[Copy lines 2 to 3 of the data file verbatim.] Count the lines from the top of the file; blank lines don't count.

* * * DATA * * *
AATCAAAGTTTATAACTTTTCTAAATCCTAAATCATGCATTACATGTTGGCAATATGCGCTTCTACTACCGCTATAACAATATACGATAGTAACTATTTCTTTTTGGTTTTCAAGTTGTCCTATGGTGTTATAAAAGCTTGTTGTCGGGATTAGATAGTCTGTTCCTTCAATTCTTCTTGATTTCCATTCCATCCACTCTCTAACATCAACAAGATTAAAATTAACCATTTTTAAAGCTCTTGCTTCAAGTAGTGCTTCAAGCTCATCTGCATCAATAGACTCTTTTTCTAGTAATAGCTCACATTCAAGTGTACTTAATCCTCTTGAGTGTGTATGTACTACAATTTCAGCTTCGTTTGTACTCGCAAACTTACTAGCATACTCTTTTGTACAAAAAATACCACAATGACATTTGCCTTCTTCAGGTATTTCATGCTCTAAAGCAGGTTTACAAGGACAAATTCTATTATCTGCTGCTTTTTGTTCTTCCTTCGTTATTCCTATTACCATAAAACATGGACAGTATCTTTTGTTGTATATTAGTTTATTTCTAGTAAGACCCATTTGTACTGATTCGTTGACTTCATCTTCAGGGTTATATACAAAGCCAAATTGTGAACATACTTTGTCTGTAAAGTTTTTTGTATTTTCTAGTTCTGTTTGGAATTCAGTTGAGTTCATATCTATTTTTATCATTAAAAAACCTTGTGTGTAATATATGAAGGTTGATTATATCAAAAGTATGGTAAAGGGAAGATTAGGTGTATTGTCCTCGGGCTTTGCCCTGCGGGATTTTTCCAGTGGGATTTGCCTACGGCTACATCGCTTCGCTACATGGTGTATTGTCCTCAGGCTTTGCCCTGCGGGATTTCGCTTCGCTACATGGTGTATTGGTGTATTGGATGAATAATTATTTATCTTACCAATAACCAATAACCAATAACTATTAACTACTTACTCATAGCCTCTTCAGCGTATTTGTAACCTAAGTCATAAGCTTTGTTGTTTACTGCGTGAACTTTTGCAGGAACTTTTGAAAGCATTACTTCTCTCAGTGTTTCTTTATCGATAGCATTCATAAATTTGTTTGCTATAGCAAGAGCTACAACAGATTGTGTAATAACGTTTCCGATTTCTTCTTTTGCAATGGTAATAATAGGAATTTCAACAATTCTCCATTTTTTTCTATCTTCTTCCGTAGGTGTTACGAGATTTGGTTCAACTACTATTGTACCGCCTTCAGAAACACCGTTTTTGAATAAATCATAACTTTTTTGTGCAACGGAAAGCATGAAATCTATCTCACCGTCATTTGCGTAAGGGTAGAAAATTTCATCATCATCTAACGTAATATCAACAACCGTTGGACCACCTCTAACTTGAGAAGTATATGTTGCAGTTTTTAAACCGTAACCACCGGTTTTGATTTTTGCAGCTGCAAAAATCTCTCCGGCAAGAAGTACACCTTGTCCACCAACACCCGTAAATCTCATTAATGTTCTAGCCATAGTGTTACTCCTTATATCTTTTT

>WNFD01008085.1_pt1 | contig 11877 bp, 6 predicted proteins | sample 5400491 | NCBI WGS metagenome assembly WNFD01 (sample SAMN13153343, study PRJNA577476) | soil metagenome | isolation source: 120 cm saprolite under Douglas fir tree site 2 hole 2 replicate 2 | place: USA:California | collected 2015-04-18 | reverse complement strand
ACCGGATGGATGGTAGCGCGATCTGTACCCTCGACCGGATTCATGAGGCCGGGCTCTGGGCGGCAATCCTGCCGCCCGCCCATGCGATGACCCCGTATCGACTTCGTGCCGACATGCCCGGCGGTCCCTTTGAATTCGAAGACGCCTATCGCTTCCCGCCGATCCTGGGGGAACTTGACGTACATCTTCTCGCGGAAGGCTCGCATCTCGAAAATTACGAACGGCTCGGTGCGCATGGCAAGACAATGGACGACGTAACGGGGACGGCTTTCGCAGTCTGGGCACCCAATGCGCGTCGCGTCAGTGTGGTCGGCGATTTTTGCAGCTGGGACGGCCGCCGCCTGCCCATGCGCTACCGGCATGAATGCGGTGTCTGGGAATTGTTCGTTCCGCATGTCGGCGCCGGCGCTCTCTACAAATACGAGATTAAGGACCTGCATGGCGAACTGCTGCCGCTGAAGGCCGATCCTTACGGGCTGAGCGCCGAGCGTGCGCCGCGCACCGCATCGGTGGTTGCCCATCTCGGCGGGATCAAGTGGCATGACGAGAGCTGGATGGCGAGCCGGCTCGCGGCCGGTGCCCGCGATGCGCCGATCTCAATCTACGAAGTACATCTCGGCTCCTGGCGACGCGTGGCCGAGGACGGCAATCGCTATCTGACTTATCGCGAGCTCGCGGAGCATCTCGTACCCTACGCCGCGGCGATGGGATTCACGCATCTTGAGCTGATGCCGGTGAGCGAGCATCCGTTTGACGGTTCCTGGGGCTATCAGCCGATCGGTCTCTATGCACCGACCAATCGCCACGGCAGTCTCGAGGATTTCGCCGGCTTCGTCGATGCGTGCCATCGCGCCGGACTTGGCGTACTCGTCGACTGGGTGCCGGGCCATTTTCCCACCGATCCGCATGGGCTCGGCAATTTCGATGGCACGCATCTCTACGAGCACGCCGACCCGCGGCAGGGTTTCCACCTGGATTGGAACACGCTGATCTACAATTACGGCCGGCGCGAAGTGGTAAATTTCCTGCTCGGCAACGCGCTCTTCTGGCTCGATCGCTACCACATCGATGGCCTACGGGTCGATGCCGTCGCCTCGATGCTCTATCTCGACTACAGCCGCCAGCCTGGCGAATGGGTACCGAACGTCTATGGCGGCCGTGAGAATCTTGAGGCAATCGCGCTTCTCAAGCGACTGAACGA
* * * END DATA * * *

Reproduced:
>WNFD01008085.1_pt1 | contig 11877 bp, 6 predicted proteins | sample 5400491 | NCBI WGS metagenome assembly WNFD01 (sample SAMN13153343, study PRJNA577476) | soil metagenome | isolation source: 120 cm saprolite under Douglas fir tree site 2 hole 2 replicate 2 | place: USA:California | collected 2015-04-18 | reverse complement strand
ACCGGATGGATGGTAGCGCGATCTGTACCCTCGACCGGATTCATGAGGCCGGGCTCTGGGCGGCAATCCTGCCGCCCGCCCATGCGATGACCCCGTATCGACTTCGTGCCGACATGCCCGGCGGTCCCTTTGAATTCGAAGACGCCTATCGCTTCCCGCCGATCCTGGGGGAACTTGACGTACATCTTCTCGCGGAAGGCTCGCATCTCGAAAATTACGAACGGCTCGGTGCGCATGGCAAGACAATGGACGACGTAACGGGGACGGCTTTCGCAGTCTGGGCACCCAATGCGCGTCGCGTCAGTGTGGTCGGCGATTTTTGCAGCTGGGACGGCCGCCGCCTGCCCATGCGCTACCGGCATGAATGCGGTGTCTGGGAATTGTTCGTTCCGCATGTCGGCGCCGGCGCTCTCTACAAATACGAGATTAAGGACCTGCATGGCGAACTGCTGCCGCTGAAGGCCGATCCTTACGGGCTGAGCGCCGAGCGTGCGCCGCGCACCGCATCGGTGGTTGCCCATCTCGGCGGGATCAAGTGGCATGACGAGAGCTGGATGGCGAGCCGGCTCGCGGCCGGTGCCCGCGATGCGCCGATCTCAATCTACGAAGTACATCTCGGCTCCTGGCGACGCGTGGCCGAGGACGGCAATCGCTATCTGACTTATCGCGAGCTCGCGGAGCATCTCGTACCCTACGCCGCGGCGATGGGATTCACGCATCTTGAGCTGATGCCGGTGAGCGAGCATCCGTTTGACGGTTCCTGGGGCTATCAGCCGATCGGTCTCTATGCACCGACCAATCGCCACGGCAGTCTCGAGGATTTCGCCGGCTTCGTCGATGCGTGCCATCGCGCCGGACTTGGCGTACTCGTCGACTGGGTGCCGGGCCATTTTCCCACCGATCCGCATGGGCTCGGCAATTTCGATGGCACGCATCTCTACGAGCACGCCGACCCGCGGCAGGGTTTCCACCTGGATTGGAACACGCTGATCTACAATTACGGCCGGCGCGAAGTGGTAAATTTCCTGCTCGGCAACGCGCTCTTCTGGCTCGATCGCTACCACATCGATGGCCTACGGGTCGATGCCGTCGCCTCGATGCTCTATCTCGACTACAGCCGCCAGCCTGGCGAATGGGTACCGAACGTCTATGGCGGCCGTGAGAATCTTGAGGCAATCGCGCTTCTCAAGCGACTGAACGA